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According to Cornell Lab of Ornithology the top ten groups of invasive birds in North America are the: Number ten, The Egyptian Goose, is originally from the Nile Valley and South Africa. It can now be located in Florida. Number nine, is the Jackdaw. This bird reached North America by way of ship from across Europe and Asia. They can now be found in the Northwestern part of North America. They have also been seen in the area around Atlantic Canada. Flying in at number eight is the Rose Colored Starling, originally from Asia, is harassing the Northeastern portion of the United States. These birds can be very aggressive and destructive. In the seventh spot is the Sacred Ibis. This beautiful, yet destructive bird can be found in Florida. This large predator can totally destroy breeding colonies of the Tern. It was imported from Sahara Desert Africa. Sixth on the list of potentially invasive birds is the Troupial. These are the national bird of Venezuela. They can now be found in the Eastern United States. The Oriel comes from the Troupial family. Troupials can be violent and attack native nesters. Once they take over these territories they defend them fiercely against intruders. The fifth bird is the Village Weaver also known as the Spotted-black Weaver. They live in the North American Desert area and are originally from the Sub-Saharan region. The next bird listed as number four is the Common Mynah bird. This bird was brought from India in 1865. This bird likes open areas around urban areas. You can mostly find this bird in Hawaii and South Florida. Number three, is the Cowbird, this bird is from South America and has spread throughout North America from Texas to North Carolina. The bird has also been spotted in Oklahoma, Maine and other New England states. There could be an argument about the number two most invasive and the number one most invasive bird. Number is two is listed as the Rock Pigeon. This bird is a native of Eurasia but now covers the entire North American continent. The number one nuisance in America is the Crow. This bird breeds in Canada and is found in every state in the United States.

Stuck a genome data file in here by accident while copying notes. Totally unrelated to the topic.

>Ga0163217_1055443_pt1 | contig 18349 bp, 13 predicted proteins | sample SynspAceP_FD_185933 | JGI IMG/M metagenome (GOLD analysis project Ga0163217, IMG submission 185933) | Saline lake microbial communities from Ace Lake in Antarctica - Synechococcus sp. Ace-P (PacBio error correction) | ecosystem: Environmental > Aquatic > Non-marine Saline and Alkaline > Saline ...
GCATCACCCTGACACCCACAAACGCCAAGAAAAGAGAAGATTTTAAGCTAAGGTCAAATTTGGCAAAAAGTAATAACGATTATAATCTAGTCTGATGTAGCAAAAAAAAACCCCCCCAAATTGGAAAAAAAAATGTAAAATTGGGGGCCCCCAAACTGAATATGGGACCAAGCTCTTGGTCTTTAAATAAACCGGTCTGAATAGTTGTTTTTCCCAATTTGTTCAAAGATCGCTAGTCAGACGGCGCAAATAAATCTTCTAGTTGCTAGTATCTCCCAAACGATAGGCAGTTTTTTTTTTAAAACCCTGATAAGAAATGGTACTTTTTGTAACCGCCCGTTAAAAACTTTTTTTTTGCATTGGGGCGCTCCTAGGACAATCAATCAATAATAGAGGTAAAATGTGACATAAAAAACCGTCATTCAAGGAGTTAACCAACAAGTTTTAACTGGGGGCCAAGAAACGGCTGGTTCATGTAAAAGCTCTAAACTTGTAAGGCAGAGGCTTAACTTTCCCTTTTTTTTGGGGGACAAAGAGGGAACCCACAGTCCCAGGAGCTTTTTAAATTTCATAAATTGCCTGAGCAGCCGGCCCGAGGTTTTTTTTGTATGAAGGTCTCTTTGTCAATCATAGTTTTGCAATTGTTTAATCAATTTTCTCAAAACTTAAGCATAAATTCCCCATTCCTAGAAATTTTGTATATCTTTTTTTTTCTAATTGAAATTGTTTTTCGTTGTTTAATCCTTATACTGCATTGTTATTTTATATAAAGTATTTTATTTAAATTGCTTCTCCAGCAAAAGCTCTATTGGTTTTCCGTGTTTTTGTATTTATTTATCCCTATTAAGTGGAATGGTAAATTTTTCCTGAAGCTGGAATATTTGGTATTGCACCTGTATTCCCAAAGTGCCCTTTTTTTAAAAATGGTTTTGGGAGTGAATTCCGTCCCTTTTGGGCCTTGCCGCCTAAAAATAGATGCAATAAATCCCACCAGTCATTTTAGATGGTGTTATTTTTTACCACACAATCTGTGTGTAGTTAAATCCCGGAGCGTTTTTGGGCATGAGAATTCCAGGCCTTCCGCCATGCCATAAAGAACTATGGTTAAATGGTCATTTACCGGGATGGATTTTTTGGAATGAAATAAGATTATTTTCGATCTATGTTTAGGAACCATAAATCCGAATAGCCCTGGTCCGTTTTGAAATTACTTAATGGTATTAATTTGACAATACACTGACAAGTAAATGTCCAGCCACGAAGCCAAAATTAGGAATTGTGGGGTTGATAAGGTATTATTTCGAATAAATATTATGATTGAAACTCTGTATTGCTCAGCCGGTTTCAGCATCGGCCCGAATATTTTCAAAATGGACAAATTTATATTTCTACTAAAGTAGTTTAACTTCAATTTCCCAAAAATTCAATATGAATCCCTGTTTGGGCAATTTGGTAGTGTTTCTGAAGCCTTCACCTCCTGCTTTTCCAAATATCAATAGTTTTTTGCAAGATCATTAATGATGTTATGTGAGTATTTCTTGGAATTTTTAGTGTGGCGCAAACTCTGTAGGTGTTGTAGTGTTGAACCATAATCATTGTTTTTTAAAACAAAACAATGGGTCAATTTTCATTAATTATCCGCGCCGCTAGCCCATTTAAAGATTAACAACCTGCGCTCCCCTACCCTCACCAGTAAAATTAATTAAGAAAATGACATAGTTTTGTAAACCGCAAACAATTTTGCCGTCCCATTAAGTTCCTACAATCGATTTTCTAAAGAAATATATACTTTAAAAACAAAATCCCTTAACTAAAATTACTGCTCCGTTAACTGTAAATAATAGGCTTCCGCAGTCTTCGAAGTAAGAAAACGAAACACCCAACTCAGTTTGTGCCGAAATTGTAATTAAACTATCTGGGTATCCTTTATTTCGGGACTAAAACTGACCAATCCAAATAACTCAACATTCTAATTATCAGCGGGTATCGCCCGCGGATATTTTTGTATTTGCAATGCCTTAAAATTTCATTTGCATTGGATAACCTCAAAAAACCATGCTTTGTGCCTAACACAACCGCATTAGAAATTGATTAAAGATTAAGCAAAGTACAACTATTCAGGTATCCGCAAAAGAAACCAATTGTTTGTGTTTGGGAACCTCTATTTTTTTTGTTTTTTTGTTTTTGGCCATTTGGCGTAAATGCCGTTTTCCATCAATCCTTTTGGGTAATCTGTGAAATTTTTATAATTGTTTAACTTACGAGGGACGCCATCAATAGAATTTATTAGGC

This is a good question. I'll list 10 of the hundreds of bird species that have been introduced to North America and their origins. Then I'll provide links to web sites where you will be able to determine their distributions.
House sparrows and House finches were here by Europeans who were homesick and who thought the birds might control pests. They have thrived here, so much so that they threaten bluebird populations in some areas.
European starlings, according to the Cornell Lab of Ornithology, were first brought here by Shakespeare enthusiasts in the 19th century. (The lab's web site doesn't say why.)
Rock Doves or Rock Pigeons are native to Europe, North Africa, and western Asia. The species was first introduced to North America in 1606.
Sacred Ibis. This African bird was introduced for sale to bird enthusiasts, but has managed to establish a wild population in parts of North America.
Green Parrots were also introduced from South America for sale in pet stores.
Indian peafowl were brought here by travelers who wanted to add an exotic touch to their gardens.
The muscovy duck is a native to Mexico and Central and South America. North American breeders brought it here to add to their domesticated flocks.
Another Mexican native is the spot-breasted oriole. It was brought to North America in the 1940s.
Crested myna, originally from China, were brought to the Vancouver area in the late 1800s for use as caged songbirds. As happens, some birds either escaped or were released and were able to establish colonies in the wild.
I hope this helps.
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